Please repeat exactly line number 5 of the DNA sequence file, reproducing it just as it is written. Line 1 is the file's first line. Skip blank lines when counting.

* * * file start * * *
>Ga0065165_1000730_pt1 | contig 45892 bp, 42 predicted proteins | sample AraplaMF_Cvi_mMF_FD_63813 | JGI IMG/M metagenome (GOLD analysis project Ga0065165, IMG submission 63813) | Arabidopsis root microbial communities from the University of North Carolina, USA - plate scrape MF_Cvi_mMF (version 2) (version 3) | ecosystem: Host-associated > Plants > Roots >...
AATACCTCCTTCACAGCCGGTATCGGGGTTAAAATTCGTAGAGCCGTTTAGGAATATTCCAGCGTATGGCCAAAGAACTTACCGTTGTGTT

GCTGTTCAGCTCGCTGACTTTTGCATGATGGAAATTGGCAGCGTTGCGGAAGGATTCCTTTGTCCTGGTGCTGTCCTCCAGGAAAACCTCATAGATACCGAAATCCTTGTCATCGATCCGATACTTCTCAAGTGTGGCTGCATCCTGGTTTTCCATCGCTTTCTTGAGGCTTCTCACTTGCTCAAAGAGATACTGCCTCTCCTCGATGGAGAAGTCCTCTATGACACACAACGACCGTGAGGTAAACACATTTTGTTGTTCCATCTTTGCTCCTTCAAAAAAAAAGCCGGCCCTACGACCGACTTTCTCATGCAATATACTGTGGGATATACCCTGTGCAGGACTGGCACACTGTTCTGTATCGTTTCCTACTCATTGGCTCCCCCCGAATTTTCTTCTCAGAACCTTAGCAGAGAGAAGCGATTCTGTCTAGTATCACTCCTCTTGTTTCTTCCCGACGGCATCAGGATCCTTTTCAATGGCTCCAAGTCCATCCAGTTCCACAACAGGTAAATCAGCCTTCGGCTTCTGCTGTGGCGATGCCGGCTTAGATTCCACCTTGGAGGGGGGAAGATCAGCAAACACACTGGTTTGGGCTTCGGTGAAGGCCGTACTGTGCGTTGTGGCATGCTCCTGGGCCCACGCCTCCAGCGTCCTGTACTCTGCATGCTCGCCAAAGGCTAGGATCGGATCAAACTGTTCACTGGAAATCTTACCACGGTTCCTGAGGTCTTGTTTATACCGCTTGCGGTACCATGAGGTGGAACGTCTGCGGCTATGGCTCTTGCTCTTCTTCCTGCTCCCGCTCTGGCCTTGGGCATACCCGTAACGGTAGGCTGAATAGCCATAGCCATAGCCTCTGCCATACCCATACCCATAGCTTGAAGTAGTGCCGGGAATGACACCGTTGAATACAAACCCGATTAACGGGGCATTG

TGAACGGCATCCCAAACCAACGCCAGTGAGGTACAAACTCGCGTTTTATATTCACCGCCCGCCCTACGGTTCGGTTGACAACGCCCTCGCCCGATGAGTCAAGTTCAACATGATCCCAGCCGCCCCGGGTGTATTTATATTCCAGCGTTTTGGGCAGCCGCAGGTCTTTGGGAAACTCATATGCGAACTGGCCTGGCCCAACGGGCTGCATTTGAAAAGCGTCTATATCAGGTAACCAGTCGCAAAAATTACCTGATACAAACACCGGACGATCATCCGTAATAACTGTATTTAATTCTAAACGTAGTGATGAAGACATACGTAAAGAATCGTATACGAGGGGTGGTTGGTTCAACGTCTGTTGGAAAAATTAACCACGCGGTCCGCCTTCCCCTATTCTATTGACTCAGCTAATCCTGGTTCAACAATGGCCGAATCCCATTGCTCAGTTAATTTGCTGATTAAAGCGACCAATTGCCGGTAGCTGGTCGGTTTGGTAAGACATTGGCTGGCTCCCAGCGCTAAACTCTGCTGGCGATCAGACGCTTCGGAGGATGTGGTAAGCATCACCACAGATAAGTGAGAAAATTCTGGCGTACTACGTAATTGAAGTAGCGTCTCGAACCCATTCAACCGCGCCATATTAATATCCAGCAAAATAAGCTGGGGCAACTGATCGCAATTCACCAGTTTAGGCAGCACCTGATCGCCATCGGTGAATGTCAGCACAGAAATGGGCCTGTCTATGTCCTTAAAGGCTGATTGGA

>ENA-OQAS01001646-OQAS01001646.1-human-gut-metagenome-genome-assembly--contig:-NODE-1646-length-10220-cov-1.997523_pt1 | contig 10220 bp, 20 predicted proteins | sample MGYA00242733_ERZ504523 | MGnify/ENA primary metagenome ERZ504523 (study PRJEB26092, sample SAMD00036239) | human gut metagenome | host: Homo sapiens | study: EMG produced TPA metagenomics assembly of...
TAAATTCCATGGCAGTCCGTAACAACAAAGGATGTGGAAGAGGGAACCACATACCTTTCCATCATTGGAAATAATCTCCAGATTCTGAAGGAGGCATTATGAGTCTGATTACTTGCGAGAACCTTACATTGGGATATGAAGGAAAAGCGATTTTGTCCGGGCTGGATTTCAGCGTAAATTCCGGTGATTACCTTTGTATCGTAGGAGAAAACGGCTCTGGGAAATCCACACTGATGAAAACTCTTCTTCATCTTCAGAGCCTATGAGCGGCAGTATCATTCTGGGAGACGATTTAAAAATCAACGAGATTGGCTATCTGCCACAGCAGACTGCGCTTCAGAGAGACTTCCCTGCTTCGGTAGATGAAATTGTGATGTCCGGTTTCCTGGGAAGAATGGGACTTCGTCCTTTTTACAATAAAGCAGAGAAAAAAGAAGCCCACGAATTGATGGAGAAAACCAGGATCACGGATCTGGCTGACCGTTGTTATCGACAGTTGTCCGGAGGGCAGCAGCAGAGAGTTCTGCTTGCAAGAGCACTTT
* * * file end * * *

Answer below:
>ENA-OQAS01001646-OQAS01001646.1-human-gut-metagenome-genome-assembly--contig:-NODE-1646-length-10220-cov-1.997523_pt1 | contig 10220 bp, 20 predicted proteins | sample MGYA00242733_ERZ504523 | MGnify/ENA primary metagenome ERZ504523 (study PRJEB26092, sample SAMD00036239) | human gut metagenome | host: Homo sapiens | study: EMG produced TPA metagenomics assembly of...